Do As I'm Doing.

Another thing that happened last year was that I joined a book club.  I decided that if I wanted Ada to want to read, she needed to see how much I loved reading; as in Books. After all, what I do on the computer isn't reading. I push buttons, the buttons make sounds and there are pictures that become videos for her to watch. Books though, as I intentionally read books in front of her, text books, novels, nonfiction, poetry, suddenly I saw a flame in her mind as she brought up her own books from her room to 'read' while I read mine lounging on the couch.

Helping Hands

One of Ada's very first words was Help. Help, by throwing random sometimes edible things into the mixing bowl. Help by chopping the Lettuce. I've  gotten better at letting her help as well as organizing my kitchen and work space so it can be accessible and safe for her, so I don't have to tell her no when that's what she wants to do. I often find her, when the house feels too quiet, standing on her stool cutting a random vegetable she has retrieved from the fridge or pouring her cup of milk into the sugar and mixing it around very methodically, with an intense look of 'I'm doing something important' on her face.

Another thing that Ada has shown an outward interest in doing is something we do as a family at least once a week. I have a basket in our living room that is full of sound makers. Shakers, a bongo drum, harmonica, all beaten up and/or passed along from the thrift store, but in perfect working order. We can all be happy making nose on the shakers and tambourines until we pull the guitar out. It was given me by the most dearest of friends and I have over the years learned a few tunes. I don't play as much as I'd like and every time I do, I end up going to the same few songs that I already know well and it's a family event. Which means it doesn't take long before someone is hurt because the other is playing the guitar and Mom and Dad are busy trying to keep the guitar in one piece.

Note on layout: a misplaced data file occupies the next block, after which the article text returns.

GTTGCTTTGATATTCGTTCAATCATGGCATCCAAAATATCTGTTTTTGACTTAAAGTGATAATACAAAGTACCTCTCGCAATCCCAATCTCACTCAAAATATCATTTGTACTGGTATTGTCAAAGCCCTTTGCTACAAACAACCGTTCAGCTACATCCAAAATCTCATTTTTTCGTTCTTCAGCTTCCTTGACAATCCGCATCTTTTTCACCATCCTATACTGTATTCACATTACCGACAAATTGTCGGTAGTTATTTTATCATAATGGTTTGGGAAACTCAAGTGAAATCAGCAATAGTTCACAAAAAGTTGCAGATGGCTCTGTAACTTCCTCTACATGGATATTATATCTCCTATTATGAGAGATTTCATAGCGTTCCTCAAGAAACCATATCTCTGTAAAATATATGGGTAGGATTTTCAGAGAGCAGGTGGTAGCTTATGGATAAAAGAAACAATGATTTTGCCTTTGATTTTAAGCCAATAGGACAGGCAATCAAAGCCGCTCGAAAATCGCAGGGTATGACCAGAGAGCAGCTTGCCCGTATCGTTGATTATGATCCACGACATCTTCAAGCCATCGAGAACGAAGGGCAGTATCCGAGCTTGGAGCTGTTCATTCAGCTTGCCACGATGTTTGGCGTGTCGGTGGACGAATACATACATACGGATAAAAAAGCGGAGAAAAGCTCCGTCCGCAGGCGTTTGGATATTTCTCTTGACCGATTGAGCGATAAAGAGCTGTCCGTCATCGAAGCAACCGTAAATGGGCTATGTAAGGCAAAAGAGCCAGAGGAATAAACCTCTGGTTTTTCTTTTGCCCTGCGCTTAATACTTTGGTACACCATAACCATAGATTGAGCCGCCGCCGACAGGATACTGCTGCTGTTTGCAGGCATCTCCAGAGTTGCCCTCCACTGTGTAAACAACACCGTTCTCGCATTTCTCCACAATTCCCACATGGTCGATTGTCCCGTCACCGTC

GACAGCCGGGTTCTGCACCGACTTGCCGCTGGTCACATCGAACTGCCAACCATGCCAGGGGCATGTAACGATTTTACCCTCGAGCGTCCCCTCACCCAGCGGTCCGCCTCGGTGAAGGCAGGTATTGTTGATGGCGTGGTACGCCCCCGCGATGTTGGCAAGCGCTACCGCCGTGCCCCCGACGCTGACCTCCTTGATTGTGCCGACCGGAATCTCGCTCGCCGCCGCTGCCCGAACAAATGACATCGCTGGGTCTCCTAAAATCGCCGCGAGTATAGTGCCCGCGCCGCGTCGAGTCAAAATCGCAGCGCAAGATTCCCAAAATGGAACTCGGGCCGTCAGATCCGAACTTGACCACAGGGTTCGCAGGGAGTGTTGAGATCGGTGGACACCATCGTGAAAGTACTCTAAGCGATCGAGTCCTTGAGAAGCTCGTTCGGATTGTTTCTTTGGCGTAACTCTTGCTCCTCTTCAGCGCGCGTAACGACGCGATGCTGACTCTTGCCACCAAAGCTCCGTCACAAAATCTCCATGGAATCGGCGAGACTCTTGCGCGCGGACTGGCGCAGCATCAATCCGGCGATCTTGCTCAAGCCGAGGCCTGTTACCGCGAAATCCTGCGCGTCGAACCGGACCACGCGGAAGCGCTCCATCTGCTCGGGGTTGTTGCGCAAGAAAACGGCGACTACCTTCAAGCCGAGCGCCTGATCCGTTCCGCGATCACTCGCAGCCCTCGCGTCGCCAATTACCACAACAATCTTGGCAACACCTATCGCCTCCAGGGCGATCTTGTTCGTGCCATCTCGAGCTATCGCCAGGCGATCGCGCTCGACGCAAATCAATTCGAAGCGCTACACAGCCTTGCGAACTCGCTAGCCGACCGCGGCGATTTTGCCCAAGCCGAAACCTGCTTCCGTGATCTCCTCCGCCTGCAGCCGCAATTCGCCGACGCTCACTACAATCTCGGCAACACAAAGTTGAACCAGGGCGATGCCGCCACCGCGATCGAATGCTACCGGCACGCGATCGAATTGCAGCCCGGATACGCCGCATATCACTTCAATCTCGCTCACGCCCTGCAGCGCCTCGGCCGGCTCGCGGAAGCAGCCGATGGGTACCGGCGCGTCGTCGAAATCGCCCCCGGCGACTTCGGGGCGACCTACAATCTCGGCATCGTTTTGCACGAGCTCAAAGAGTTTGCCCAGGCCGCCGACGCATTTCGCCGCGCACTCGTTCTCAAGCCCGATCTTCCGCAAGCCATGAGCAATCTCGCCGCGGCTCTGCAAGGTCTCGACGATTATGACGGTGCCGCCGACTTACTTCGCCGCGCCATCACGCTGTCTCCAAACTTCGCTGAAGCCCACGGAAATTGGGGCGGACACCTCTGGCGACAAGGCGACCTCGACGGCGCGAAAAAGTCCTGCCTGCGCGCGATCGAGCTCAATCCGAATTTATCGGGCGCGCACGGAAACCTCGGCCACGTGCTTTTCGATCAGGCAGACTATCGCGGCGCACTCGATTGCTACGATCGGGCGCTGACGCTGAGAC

Yesterday at the store Ariel took the kids to the toy section while I went to the fabric. Ada found a guitar. In fact, she refused to leave the guitar on the shelf. Every one of the ten times we put the guitar back, she snuck back to retreive it and contantly made sure it was STILL in the cart. We didn't buy it. Then last night we were playing drums and dancing around like the fools we are, when Ada asked to get the guitar out. I played a bit, Ariel played a bit and then Ada sat down on on a short seat with her legs at just the right angle to allow her small arms over the guitar. She started to play and sing. Not words, not a tune, but a song; music. So sad my camera was out of batteries. It was sublime, I tell you. 

Other things Ada loves are wearing dresses with pretty bows, flowers, sewing with me, pretending with her dolls, cutting hair, digging in dirt, pulling leaves off plants, Painting, Taking Molly for walks and throwing the ball, and lots of other fun three year old things.


So this is Ada's curriculum over the next year, give or take, change or not, depending on her wishes. Singing and playing the guitar, Making a dress with Mama, Helping Mama cook, Nature Walks, Painting (sometimes structured, sometimes not) Quiet time in her room with Mama reading to her while she plays, as long as she is happy. 

This is Mama's curriculum over the next year: Find Ada a guitar, Read books aloud to Ada and Nahuel and let Ada and Nahuel see me enjoy my own books. Go to the library, let them choose out their own books. Play the guitar more, with Ada and Nahuel. Take nature walks and go camping more often. Enjoy the garden, set apart a garden plot for Ada and Nahuel to sow seeds and water them and watch things grow.. Sew Ada lots of pretty things and let Ada help. 

1 comment:

Annette said...

You are an awesome Mama Andrea!